Conditions like osteoarthritis, rheumatoid arthritis, fibromyalgia, and other forms of arthritis can cause chronic arthritis pain.
Signs and symptoms of arthritis may include:
Reduced range of motion
Causes of Arthritis Pain
Osteoarthritis damages a joint’s cartilage, which is the coating on the ends of bones at the joint. This causes bone to grind directly on bone, restricting movement, and leading to pain.
Symptoms of Arthritis
Osteoarthritis may also cause deterioration of the connective tissue that attaches muscle to bone and holds the joint together. This can lead to inflammation and swelling.
Rheumatoid arthritis is another condition that can lead to arthritis pain. The body’s immune system attacks the lining of the joint capsule, which is the membrane that encloses all joint parts, and leads to inflammation and swelling.
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Risk Factors for Arthritis
The risk factors for developing arthritis include:
- Family history. Patients with a family history of arthritis are more likely to develop the condition.
- Age. Older individuals are more likely to develop arthritis.
- Sex. Women are at higher risk of developing rheumatoid arthritis, while men are more likely to develop another form of arthritis called gout.
- Previous joint injury. A sports injury to joints increases the risk of developing arthritis.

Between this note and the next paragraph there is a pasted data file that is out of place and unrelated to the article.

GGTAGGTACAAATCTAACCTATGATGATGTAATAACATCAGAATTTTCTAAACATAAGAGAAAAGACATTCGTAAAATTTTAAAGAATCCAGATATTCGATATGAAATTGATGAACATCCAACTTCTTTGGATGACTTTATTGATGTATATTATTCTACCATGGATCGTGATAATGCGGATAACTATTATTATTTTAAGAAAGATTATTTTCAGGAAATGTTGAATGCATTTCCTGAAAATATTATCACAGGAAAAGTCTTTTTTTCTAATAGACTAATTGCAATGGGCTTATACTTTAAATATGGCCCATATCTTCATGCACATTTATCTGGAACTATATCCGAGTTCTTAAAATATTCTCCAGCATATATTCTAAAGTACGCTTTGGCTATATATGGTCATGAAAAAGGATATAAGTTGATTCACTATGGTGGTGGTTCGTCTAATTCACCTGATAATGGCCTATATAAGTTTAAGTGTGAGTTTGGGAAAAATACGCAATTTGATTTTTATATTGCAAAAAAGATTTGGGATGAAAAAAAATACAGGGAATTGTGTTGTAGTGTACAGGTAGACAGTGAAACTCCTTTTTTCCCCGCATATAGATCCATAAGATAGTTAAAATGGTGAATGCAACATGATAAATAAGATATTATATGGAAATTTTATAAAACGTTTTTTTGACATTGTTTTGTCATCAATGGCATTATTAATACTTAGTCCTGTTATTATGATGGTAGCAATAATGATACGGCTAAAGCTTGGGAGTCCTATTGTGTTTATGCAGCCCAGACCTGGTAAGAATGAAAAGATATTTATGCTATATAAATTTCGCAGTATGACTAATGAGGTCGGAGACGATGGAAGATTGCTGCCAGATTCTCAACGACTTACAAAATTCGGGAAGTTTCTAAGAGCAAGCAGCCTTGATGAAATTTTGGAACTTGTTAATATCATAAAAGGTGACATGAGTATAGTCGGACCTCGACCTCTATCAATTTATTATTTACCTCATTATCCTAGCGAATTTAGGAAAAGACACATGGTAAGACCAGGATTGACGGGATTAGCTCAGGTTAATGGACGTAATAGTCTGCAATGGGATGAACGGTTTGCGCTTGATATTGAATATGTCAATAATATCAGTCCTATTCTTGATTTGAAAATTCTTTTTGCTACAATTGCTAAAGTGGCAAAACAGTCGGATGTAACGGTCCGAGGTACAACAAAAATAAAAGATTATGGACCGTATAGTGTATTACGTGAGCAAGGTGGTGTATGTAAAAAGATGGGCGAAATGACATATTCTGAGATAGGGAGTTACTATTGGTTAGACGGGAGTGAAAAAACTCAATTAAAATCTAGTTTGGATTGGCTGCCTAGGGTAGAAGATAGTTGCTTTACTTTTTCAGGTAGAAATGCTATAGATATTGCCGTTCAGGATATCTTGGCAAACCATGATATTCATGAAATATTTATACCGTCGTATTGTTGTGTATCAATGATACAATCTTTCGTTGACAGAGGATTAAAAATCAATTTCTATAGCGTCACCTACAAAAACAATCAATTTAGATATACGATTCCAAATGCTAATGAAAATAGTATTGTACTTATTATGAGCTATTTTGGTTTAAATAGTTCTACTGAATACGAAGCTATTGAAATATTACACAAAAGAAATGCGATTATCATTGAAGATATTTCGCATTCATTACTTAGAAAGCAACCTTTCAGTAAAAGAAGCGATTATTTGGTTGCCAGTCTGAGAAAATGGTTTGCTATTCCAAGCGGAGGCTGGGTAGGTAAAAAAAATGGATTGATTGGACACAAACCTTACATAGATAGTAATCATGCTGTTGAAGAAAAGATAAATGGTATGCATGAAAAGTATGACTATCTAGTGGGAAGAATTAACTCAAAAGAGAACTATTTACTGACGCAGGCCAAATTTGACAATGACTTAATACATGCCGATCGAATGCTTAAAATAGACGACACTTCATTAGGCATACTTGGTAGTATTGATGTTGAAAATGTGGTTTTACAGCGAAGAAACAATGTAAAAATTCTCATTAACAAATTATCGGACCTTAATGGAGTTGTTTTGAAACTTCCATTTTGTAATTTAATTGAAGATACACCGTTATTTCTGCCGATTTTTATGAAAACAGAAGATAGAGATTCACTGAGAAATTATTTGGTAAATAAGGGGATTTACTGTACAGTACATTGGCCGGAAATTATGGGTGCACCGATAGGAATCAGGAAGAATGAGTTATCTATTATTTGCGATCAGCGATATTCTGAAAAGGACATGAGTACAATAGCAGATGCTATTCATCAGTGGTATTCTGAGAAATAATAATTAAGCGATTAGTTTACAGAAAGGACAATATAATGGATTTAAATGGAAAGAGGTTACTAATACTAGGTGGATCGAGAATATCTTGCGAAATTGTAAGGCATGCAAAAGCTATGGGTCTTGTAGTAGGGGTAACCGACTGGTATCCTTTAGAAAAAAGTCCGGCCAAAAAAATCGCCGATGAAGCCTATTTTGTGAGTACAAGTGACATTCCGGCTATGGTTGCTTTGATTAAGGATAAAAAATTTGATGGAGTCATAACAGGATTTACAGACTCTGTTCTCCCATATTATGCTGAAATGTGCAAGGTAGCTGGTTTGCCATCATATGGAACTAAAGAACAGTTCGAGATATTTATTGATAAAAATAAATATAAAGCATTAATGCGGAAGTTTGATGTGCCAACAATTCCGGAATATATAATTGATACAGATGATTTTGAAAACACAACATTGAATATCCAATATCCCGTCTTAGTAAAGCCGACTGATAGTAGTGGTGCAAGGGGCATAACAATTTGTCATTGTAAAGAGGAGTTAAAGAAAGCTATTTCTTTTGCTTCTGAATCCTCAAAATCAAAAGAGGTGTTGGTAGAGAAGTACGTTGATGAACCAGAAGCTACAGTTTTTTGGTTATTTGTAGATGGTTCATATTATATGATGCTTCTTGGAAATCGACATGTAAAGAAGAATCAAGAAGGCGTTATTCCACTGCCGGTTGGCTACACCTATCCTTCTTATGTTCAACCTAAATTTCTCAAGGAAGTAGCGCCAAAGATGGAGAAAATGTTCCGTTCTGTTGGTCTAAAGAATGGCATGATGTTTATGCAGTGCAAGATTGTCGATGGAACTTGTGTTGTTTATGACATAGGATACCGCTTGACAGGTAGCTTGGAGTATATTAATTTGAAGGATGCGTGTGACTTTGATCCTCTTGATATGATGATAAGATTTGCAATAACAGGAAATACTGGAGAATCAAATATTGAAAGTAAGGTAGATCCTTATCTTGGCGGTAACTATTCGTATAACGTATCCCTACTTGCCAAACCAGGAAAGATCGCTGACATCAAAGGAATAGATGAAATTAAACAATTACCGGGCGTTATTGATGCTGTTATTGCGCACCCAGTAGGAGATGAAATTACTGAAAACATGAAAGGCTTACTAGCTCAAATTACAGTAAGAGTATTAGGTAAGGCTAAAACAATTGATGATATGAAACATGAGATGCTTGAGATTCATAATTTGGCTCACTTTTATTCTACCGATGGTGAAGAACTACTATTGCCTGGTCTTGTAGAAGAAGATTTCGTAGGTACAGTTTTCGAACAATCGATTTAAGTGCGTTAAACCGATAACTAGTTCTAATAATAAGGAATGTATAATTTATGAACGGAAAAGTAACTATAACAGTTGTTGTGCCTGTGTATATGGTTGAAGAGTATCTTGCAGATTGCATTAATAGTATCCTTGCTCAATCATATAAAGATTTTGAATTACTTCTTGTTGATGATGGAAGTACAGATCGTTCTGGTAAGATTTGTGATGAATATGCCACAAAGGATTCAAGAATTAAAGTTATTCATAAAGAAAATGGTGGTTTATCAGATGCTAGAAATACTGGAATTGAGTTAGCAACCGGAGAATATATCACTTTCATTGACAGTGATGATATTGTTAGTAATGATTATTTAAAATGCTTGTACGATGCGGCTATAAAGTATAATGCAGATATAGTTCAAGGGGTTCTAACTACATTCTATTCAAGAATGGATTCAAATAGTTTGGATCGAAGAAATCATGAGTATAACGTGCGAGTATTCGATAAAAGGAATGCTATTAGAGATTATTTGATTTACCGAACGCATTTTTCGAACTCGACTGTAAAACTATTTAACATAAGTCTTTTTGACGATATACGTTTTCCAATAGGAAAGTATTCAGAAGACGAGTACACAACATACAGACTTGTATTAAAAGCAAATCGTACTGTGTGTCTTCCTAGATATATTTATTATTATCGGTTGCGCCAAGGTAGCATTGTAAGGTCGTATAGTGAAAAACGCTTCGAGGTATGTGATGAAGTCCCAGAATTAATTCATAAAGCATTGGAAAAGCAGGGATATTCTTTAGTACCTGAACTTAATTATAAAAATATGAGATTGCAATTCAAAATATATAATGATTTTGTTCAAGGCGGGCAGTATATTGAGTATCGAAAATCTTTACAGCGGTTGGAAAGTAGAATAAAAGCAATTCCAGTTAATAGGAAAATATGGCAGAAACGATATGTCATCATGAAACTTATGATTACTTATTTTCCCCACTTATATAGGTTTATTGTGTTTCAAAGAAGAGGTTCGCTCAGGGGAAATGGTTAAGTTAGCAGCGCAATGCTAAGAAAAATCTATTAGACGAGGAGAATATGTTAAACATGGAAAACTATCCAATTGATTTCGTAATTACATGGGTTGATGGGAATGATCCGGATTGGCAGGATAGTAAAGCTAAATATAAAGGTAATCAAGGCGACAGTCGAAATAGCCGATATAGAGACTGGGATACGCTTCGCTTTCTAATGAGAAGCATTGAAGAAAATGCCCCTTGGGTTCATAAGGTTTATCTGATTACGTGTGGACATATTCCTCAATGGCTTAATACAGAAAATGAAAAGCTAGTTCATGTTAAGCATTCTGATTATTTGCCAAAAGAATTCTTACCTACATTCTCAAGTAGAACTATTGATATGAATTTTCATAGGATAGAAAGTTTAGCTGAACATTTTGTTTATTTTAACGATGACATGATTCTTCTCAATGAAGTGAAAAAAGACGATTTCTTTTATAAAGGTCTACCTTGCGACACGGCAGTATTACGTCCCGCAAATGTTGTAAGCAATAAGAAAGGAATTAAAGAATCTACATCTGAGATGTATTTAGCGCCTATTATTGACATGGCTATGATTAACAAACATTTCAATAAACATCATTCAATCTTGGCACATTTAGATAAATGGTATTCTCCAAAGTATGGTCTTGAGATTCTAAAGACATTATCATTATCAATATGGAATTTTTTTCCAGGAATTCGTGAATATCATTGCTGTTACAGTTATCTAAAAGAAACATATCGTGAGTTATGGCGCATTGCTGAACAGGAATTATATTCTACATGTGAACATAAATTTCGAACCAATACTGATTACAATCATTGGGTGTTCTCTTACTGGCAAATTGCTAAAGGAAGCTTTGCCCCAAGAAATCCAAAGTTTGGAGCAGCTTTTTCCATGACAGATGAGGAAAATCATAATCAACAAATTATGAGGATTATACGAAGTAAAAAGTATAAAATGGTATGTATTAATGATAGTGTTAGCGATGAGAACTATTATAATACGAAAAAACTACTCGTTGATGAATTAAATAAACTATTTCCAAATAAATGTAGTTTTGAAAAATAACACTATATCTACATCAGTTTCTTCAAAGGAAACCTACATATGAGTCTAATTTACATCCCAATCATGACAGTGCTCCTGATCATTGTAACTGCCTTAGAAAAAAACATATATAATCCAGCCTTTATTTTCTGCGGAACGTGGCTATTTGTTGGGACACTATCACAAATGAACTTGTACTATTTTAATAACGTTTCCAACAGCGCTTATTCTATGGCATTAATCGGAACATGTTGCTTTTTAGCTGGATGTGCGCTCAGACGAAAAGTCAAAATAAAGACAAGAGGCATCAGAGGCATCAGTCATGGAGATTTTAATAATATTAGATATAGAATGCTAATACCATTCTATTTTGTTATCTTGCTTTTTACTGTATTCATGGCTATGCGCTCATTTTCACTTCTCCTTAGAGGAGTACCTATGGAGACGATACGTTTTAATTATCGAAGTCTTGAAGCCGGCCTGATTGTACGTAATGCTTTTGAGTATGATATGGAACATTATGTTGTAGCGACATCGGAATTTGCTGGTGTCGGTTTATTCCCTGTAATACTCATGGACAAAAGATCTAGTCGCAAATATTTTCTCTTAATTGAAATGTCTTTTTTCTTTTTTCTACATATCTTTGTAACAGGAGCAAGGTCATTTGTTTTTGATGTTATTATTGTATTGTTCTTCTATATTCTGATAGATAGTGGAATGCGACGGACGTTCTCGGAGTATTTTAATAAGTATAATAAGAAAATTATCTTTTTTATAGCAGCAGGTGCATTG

- Obesity. Carrying excess weight places additional stress on the knees, hips, and spine, and increases the likelihood of developing arthritis.
How Arthritis is Diagnosed
The right treatment for patients experiencing arthritis pain will depend on the severity of their symptoms and their unique condition. At Central Nevada Regional Care, patients may be treated with joint and soft tissue injections, pain management therapy, and occupational medicine.
Pain management therapy for arthritis pain may encompass a range of treatments, such as hot and cold therapy, yoga, tai chi, massage, progressive muscle relaxation, meditation, acupuncture, cognitive behavior therapy, deep breathing, nonsteroidal anti-inflammatory medication, opioids, antidepressants, and beta-blockers.
Severe arthritis pain may interfere with daily life and impair a patient’s ability to perform job duties. In these cases, occupational medicine could help the patient adjust to the demands of the workplace.
Staff at Central Nevada Regional Care are also trained to help employers adapt the workplace to the limitations of employees experiencing arthritis pain. Occupational medicine can help employers and employees create a plan that works for both parties.
Some patients may need advanced treatment for arthritis pain. Advanced treatment may include chiropractic adjustment, physical therapy, and even surgery. Patients are encouraged to speak to their physician at Central Nevada Regional Care to learn more about obtaining advanced treatment for arthritis pain.
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